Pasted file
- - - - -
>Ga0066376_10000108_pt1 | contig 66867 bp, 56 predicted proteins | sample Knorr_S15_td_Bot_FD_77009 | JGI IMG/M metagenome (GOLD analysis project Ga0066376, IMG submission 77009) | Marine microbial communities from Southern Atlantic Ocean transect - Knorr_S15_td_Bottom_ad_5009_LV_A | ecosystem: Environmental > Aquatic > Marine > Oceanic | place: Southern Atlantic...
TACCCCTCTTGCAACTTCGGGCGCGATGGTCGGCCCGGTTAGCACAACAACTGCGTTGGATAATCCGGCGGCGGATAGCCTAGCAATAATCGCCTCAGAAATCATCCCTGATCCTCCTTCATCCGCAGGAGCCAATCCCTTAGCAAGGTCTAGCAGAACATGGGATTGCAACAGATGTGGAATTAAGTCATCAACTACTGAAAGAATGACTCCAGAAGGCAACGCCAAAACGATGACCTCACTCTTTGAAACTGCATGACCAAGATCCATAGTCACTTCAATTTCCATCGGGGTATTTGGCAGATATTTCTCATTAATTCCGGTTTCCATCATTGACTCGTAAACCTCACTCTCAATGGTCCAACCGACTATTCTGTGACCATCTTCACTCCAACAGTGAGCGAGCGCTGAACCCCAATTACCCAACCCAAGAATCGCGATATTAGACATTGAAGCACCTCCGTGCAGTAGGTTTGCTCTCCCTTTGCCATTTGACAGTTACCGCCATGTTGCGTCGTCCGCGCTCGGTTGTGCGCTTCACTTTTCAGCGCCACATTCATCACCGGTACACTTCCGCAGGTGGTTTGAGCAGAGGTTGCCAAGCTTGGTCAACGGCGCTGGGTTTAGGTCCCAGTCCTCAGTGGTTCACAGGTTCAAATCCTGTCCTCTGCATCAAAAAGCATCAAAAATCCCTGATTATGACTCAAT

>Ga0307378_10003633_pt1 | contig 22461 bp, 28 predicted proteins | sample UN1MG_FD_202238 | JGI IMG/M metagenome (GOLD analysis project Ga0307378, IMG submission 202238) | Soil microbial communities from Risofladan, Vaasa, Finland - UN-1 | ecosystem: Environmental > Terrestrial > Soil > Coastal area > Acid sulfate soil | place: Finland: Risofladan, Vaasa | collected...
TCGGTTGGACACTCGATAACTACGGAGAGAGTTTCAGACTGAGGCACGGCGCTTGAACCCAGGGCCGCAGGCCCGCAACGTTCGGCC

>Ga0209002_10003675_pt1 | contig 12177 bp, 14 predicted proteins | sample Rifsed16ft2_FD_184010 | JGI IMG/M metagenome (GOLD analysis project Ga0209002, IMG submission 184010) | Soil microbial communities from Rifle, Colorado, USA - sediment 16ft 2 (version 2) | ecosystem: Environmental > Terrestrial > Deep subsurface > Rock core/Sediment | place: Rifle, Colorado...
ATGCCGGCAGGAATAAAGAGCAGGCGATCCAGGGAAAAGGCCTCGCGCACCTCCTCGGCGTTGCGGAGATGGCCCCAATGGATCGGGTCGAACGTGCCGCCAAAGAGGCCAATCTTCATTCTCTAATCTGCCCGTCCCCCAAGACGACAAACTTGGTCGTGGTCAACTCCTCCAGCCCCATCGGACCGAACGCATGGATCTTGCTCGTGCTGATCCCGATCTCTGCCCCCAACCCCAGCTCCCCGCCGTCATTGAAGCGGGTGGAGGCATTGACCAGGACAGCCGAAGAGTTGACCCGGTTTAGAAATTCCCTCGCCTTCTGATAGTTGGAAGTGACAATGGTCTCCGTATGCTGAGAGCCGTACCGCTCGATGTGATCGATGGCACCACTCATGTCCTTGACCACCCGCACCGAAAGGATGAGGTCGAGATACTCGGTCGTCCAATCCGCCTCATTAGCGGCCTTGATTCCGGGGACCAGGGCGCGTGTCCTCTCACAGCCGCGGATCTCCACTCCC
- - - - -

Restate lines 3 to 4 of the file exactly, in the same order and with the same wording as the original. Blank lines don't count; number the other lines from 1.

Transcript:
>Ga0307378_10003633_pt1 | contig 22461 bp, 28 predicted proteins | sample UN1MG_FD_202238 | JGI IMG/M metagenome (GOLD analysis project Ga0307378, IMG submission 202238) | Soil microbial communities from Risofladan, Vaasa, Finland - UN-1 | ecosystem: Environmental > Terrestrial > Soil > Coastal area > Acid sulfate soil | place: Finland: Risofladan, Vaasa | collected...
TCGGTTGGACACTCGATAACTACGGAGAGAGTTTCAGACTGAGGCACGGCGCTTGAACCCAGGGCCGCAGGCCCGCAACGTTCGGCC